# Time Step Scale Factor

The theoretical stable time step for both elements and nodes is an approximation and may change during the following time increment.

To maintain simulation stability and prevent divergence, the calculated theoretical stable time step is multiplied by a time step scale factor $\text{Δ}{T}_{sca}$ . If no time step control options are being used, then the minimum nodal or element time step of a model that is printed in the Starter output is multiplied by the time step scale factor with the result shown as TIME-STEP in the Engine output file.

Minimum time step listed in the Starter output:
      SOLID ELEMENTS TIME STEP
------------------------
TIME STEP       ELEMENT NUMBER
2.6322377948203E-04      11021
Default element time step activated in the Engine file:
/DT
0.9 0
Engine time step is then
TIME-STEP = 0.9 * 2.6322377948203E-04 = 0.2369E-03
Which matches the Engine output file cycle zero:
CYCLE    TIME      TIME-STEP  ELEMENT
0          0.000        0.2369E-03     SOLID

When using any of the time step control methods, such as /DT/NODA/CST or /DT/BRICK/CST, the time step control is activated when the minimum time step of the mesh multiplied by the time the time step scale factor is less than the entered minimum time step, $\text{Δ}{T}_{sca}*\mathrm{min}\left(\text{Δ}{t}_{\mathrm{m}esh}\right)\le \text{Δ}{T}_{\mathrm{min}}$ .

The minimum time step listed in the Starter output is:
       NODAL TIME STEP (estimation)
---------------
TIME STEP         NODE NUMBER
6.9475433E-07          10009
If the contant nodal time step option is used in the Engine file:
/DT/NODA/CST
0.9 7.0E-07
The initial Engine time step is:(1)
Since this initial time step is less than $\text{Δ}{T}_{\mathrm{min}}=7.0E-7$ , mass is added to increase the theoretical minimum time step of the mesh. Enough mass must be added to increase the minimum mesh time step so that $\text{Δ}{T}_{sca}*\mathrm{min}\left(\text{Δ}{t}_{\mathrm{m}esh}\right)\le \text{Δ}{T}_{\mathrm{min}}$ , which means:(2)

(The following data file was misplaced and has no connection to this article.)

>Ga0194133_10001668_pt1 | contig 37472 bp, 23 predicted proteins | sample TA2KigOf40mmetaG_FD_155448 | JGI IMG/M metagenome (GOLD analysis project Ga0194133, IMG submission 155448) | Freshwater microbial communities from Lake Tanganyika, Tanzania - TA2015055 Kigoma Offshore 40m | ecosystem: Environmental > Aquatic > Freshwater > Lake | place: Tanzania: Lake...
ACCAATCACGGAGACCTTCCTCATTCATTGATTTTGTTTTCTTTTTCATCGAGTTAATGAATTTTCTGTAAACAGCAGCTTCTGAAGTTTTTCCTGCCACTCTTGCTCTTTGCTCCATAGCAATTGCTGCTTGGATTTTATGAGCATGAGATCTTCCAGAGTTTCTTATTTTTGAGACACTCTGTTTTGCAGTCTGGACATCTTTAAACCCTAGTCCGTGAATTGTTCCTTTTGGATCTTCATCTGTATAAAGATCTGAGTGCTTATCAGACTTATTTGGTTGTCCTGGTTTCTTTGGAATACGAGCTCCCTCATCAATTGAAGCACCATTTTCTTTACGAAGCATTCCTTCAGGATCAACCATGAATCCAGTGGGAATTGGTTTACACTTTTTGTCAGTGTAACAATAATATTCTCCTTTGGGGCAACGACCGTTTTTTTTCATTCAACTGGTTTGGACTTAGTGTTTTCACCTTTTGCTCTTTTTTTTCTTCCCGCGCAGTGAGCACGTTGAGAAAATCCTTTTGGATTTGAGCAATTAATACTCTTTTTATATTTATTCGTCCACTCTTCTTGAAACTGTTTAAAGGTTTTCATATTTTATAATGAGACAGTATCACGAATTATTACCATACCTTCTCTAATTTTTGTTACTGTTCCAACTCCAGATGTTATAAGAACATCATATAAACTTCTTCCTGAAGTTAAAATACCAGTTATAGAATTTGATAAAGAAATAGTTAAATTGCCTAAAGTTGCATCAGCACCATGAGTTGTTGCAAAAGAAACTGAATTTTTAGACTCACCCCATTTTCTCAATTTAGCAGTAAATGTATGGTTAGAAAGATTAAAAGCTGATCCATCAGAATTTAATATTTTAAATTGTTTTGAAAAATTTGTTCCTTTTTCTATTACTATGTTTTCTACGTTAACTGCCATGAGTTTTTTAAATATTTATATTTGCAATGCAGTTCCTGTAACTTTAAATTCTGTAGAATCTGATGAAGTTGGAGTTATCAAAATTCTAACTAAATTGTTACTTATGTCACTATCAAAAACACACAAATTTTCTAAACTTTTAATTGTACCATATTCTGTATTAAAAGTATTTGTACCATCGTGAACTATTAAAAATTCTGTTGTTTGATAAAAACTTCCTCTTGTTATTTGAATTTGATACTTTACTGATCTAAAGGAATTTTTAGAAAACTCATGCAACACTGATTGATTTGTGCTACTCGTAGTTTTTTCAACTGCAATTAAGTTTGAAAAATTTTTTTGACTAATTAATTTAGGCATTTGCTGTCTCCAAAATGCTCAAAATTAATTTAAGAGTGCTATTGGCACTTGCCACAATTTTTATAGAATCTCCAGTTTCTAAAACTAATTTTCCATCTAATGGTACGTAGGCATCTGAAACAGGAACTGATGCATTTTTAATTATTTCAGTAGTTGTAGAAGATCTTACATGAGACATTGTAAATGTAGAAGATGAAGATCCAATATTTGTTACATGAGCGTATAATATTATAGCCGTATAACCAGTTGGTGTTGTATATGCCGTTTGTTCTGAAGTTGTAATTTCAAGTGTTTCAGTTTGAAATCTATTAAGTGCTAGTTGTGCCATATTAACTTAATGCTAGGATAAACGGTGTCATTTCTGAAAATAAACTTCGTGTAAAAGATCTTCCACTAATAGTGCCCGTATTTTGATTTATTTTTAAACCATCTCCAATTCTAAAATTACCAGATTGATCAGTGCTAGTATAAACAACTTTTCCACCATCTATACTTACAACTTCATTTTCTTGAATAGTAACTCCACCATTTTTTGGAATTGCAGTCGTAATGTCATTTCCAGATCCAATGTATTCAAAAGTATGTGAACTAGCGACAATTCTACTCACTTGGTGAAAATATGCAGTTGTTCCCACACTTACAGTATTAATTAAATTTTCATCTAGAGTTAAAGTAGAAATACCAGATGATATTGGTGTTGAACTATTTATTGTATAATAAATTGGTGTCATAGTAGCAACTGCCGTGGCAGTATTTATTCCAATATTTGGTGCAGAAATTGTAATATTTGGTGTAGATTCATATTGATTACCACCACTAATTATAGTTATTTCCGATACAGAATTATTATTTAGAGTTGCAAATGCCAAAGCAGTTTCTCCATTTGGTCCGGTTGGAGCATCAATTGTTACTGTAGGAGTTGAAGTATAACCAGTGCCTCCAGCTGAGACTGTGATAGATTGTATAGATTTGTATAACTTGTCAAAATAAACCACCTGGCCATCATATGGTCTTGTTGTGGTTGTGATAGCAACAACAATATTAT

$\mathrm{min}\left(\text{Δ}{t}_{\mathrm{m}esh}\right)=\frac{\text{Δ}{T}_{\mathrm{min}}}{\text{Δ}{T}_{sca}}=\frac{7.0E-07}{0.9}=0.7778E-06$
The Engine output shows the time step is the same as entered and there is a mass error (MAS.ERR), due to mass added to increase the time step.
CYCLE    TIME      TIME-STEP        ELEMENT          …  MAS.ERR
0      0.000    0.7000E-06     NODE     10009         0.2887E-01
1   0.7000E-06  0.7000E-06     NODE     10009         0.2887E-01
2   0.1400E-06  0.7000E-06     NODE     10009         0.2887E-01
If $\text{Δ}{T}_{sca}=0.67$ , then more mass must be added to make the theoretical time step of the mesh is higher.(3)
$\mathrm{min}\left(\text{Δ}{t}_{\mathrm{m}esh}\right)=\frac{\text{Δ}{T}_{\mathrm{min}}}{\text{Δ}{T}_{sca}}=\frac{7.0E-07}{0.67}=1.0448E-06$
The default time step scale factor of 0.9 works well in most situations; however, in some cases, other values are recommended. One example would be models with foam materials, where there can be a sudden increase in stiffness, as shown in Figure 1.
This increase in stiffness causes a decrease in the model’s critical time step and can cause divergence, if the simulation time step is larger than the model’s critical time step. Some common situations where a time step other than 0.9 should be used are:
1. Models that use advanced mass scaling, /DT/AMS to increase the time step: $\text{Δ}{T}_{sca}=\text{0.67}$
2. Models with foam materials: $\text{Δ}{T}_{sca}=\text{0.66}$
3. Model with one element: $\text{Δ}{T}_{sca}=\text{0.1}$
4. Model with two finite elements: $\text{Δ}{T}_{sca}=\text{0.2}$
5. Model with more than three finite elements: $\text{Δ}{T}_{sca}=\text{0.9}$
6. Never use a scale factor greater than 1.0